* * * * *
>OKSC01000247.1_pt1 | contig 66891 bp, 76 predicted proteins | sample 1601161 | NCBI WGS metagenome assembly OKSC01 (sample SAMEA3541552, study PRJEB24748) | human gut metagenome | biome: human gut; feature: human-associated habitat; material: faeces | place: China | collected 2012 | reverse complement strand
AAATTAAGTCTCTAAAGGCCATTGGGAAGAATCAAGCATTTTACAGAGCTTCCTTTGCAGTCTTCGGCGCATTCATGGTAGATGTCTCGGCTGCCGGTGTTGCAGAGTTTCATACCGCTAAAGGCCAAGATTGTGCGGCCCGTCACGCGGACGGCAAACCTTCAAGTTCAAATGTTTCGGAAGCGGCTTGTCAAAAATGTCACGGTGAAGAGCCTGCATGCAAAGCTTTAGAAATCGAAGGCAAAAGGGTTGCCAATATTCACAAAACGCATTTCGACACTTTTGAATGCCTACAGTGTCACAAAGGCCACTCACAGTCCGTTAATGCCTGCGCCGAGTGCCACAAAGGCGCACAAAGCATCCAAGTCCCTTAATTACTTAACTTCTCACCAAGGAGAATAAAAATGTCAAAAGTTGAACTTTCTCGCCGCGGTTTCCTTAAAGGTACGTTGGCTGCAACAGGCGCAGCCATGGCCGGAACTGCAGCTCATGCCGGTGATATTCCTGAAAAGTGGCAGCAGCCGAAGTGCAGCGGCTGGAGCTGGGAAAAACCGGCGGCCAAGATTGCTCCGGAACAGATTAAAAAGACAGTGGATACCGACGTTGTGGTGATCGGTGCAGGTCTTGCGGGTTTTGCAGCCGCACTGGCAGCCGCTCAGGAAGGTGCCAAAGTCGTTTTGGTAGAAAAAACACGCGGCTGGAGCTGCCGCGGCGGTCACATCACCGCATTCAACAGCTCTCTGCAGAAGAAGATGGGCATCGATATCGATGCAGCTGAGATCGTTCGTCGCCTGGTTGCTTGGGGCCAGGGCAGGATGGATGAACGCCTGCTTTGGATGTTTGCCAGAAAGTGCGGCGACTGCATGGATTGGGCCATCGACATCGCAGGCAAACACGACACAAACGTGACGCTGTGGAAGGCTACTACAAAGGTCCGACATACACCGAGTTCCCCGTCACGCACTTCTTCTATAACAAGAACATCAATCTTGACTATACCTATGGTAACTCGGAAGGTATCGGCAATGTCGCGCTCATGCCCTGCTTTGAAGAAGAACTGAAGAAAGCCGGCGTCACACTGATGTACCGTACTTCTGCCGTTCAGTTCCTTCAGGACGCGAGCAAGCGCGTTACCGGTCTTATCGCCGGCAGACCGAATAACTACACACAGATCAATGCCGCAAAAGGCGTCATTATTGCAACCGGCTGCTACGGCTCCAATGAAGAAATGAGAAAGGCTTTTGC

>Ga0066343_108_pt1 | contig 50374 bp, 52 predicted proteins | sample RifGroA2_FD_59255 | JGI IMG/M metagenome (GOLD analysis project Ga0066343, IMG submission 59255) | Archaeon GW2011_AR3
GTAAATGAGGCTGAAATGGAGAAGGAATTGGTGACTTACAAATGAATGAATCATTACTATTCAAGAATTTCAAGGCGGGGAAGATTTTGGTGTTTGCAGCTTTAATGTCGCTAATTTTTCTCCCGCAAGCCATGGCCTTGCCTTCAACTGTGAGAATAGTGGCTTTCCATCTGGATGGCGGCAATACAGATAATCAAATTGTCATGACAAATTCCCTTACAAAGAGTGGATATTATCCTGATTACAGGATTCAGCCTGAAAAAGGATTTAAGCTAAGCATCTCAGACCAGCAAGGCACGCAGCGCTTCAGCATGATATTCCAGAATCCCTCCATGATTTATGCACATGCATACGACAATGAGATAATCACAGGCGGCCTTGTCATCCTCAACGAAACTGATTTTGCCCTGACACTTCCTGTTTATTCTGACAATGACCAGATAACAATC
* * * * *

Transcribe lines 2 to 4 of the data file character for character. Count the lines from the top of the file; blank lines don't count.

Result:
AAATTAAGTCTCTAAAGGCCATTGGGAAGAATCAAGCATTTTACAGAGCTTCCTTTGCAGTCTTCGGCGCATTCATGGTAGATGTCTCGGCTGCCGGTGTTGCAGAGTTTCATACCGCTAAAGGCCAAGATTGTGCGGCCCGTCACGCGGACGGCAAACCTTCAAGTTCAAATGTTTCGGAAGCGGCTTGTCAAAAATGTCACGGTGAAGAGCCTGCATGCAAAGCTTTAGAAATCGAAGGCAAAAGGGTTGCCAATATTCACAAAACGCATTTCGACACTTTTGAATGCCTACAGTGTCACAAAGGCCACTCACAGTCCGTTAATGCCTGCGCCGAGTGCCACAAAGGCGCACAAAGCATCCAAGTCCCTTAATTACTTAACTTCTCACCAAGGAGAATAAAAATGTCAAAAGTTGAACTTTCTCGCCGCGGTTTCCTTAAAGGTACGTTGGCTGCAACAGGCGCAGCCATGGCCGGAACTGCAGCTCATGCCGGTGATATTCCTGAAAAGTGGCAGCAGCCGAAGTGCAGCGGCTGGAGCTGGGAAAAACCGGCGGCCAAGATTGCTCCGGAACAGATTAAAAAGACAGTGGATACCGACGTTGTGGTGATCGGTGCAGGTCTTGCGGGTTTTGCAGCCGCACTGGCAGCCGCTCAGGAAGGTGCCAAAGTCGTTTTGGTAGAAAAAACACGCGGCTGGAGCTGCCGCGGCGGTCACATCACCGCATTCAACAGCTCTCTGCAGAAGAAGATGGGCATCGATATCGATGCAGCTGAGATCGTTCGTCGCCTGGTTGCTTGGGGCCAGGGCAGGATGGATGAACGCCTGCTTTGGATGTTTGCCAGAAAGTGCGGCGACTGCATGGATTGGGCCATCGACATCGCAGGCAAACACGACACAAACGTGACGCTGTGGAAGGCTACTACAAAGGTCCGACATACACCGAGTTCCCCGTCACGCACTTCTTCTATAACAAGAACATCAATCTTGACTATACCTATGGTAACTCGGAAGGTATCGGCAATGTCGCGCTCATGCCCTGCTTTGAAGAAGAACTGAAGAAAGCCGGCGTCACACTGATGTACCGTACTTCTGCCGTTCAGTTCCTTCAGGACGCGAGCAAGCGCGTTACCGGTCTTATCGCCGGCAGACCGAATAACTACACACAGATCAATGCCGCAAAAGGCGTCATTATTGCAACCGGCTGCTACGGCTCCAATGAAGAAATGAGAAAGGCTTTTGC

>Ga0066343_108_pt1 | contig 50374 bp, 52 predicted proteins | sample RifGroA2_FD_59255 | JGI IMG/M metagenome (GOLD analysis project Ga0066343, IMG submission 59255) | Archaeon GW2011_AR3
GTAAATGAGGCTGAAATGGAGAAGGAATTGGTGACTTACAAATGAATGAATCATTACTATTCAAGAATTTCAAGGCGGGGAAGATTTTGGTGTTTGCAGCTTTAATGTCGCTAATTTTTCTCCCGCAAGCCATGGCCTTGCCTTCAACTGTGAGAATAGTGGCTTTCCATCTGGATGGCGGCAATACAGATAATCAAATTGTCATGACAAATTCCCTTACAAAGAGTGGATATTATCCTGATTACAGGATTCAGCCTGAAAAAGGATTTAAGCTAAGCATCTCAGACCAGCAAGGCACGCAGCGCTTCAGCATGATATTCCAGAATCCCTCCATGATTTATGCACATGCATACGACAATGAGATAATCACAGGCGGCCTTGTCATCCTCAACGAAACTGATTTTGCCCTGACACTTCCTGTTTATTCTGACAATGACCAGATAACAATC